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Angular Momentum Commutator

  1. May 8, 2008 #1
    Do the Hamiltonian (H) and the z-component of angular momentum (L_z) commute?
    [H, L_z]=0

    H = [(-(hbar)^2/2m) dell^2] + V(r, theta, phi)
    where dell is the gradient, and V is the potential

    L_z = -i(hbar)(d/d phi)
    where d is actually a partial derivative

    I know how to find a commutator : [H,L_Z] = H*L_z - L_z*H
    but i'm having trouble working through it in spherical coordinates (which my problem calls for)
  2. jcsd
  3. May 8, 2008 #2
    Take a math handbook and look for Laplace operator in spherical coordinates. Then use the rule that derivative with recpect to fi commutes with derivatives with respect to other variables.
  4. May 8, 2008 #3


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    If V is a function of phi, H won't commute with L_z.
  5. May 8, 2008 #4


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    it depends on what kind of H you have.

    When one have operators that contais derivatives, one usally lets the commutatur act on a test function, i.e :

    [tex] [A,B]\psi(\vec{x}) = A(B\psi(\vec{x}))-B(A\psi(\vec{x})) [/tex]
  6. May 8, 2008 #5
    I have been using a test function but everything keeps canceling out and i don't think its suppose to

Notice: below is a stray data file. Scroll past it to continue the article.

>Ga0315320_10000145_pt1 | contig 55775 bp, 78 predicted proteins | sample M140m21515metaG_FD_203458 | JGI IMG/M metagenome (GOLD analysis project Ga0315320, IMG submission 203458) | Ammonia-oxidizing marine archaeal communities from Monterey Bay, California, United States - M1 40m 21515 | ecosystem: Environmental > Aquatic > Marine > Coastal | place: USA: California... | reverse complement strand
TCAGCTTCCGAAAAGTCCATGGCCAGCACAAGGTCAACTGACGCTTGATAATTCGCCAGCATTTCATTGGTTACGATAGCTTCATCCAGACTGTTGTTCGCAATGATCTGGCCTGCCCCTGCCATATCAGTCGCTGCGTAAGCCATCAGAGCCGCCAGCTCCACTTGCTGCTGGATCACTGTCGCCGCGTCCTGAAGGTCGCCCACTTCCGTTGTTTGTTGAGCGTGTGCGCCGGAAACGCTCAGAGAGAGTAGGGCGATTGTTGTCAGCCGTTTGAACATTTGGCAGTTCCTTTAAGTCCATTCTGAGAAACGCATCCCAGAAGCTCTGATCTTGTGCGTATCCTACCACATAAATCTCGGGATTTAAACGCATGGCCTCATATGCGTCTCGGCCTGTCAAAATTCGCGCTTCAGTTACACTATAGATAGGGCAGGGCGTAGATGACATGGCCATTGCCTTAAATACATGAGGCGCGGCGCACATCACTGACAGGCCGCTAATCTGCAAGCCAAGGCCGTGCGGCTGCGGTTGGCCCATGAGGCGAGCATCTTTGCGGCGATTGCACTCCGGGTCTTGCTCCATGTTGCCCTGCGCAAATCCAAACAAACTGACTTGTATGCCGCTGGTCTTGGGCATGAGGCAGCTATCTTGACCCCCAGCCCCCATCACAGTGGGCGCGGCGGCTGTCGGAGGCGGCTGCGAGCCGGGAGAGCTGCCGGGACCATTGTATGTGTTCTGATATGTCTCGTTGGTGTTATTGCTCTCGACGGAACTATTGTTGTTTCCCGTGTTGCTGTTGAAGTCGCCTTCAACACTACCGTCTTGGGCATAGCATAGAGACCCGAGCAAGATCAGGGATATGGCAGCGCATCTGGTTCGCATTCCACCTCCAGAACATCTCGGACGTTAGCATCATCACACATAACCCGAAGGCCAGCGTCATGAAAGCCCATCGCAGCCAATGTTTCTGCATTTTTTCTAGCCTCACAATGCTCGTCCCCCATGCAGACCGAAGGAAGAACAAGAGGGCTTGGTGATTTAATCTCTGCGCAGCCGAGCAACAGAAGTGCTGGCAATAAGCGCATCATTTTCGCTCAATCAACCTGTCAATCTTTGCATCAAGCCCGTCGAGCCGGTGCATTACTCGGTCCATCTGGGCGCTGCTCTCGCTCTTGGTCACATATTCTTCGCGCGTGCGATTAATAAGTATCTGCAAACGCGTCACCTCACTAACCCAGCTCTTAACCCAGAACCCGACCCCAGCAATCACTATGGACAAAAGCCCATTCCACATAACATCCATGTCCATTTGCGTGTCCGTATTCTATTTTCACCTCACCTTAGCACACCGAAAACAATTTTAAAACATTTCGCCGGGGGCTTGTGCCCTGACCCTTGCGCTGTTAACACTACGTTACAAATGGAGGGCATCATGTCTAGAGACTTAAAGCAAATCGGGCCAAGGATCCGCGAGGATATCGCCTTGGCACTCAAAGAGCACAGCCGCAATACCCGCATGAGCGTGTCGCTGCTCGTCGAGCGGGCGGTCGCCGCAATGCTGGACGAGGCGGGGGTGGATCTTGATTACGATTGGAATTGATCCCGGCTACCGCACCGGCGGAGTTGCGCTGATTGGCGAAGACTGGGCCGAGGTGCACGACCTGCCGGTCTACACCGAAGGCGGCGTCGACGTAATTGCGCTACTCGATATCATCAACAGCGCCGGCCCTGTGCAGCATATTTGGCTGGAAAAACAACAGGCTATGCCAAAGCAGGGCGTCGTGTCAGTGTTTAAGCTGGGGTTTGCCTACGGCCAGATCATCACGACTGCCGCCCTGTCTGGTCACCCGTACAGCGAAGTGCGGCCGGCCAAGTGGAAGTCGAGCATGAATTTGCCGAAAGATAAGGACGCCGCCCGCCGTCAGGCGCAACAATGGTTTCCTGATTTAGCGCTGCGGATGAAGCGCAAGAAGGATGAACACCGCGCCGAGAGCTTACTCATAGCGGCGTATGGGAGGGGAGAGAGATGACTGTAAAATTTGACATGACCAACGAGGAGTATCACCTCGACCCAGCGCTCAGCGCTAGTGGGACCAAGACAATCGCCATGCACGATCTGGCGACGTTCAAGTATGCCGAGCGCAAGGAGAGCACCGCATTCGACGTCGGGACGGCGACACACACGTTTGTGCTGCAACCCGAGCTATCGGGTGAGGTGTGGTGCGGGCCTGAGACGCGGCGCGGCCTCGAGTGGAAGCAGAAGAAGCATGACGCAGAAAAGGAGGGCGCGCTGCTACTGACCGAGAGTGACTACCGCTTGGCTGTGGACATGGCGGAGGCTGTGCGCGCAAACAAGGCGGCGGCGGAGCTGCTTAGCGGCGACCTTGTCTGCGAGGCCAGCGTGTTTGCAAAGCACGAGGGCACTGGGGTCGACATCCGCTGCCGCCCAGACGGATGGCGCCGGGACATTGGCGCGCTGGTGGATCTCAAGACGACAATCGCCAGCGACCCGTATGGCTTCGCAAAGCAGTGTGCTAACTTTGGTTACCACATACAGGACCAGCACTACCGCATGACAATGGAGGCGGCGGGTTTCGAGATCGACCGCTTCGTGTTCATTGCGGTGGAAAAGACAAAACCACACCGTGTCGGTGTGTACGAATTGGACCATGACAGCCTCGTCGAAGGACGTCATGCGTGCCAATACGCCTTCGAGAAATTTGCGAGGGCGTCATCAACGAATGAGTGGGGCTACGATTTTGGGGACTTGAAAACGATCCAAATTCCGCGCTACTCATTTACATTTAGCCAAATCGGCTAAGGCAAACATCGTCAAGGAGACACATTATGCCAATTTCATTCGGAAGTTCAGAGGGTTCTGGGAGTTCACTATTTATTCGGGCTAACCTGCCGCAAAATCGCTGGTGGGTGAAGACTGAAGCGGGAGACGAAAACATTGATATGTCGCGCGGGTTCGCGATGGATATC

7. May 8, 2008 #6


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    just use a general test function, denote it [itex] \psi(r, \phi, \theta) [/itex]

    Show how you did, and use Lojzek's hint to use the laplacian in spherical coordinates
  8. May 10, 2008 #7


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    1. On what single spherical coordinate variable does Lz depend?

    2.Does the KE depend on this variable?

    3. Can a potential depend on this variable?

    There is no need to use a test function; you are dealing with operators in the same fashion as with the commutator of p and q.

    Reilly Atkinson
  9. May 10, 2008 #8


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    [tex]HL_z \approx H\frac{\partial}{\partial \phi}[/tex]

    what is the derivative operator acting on if you don't have a test function?
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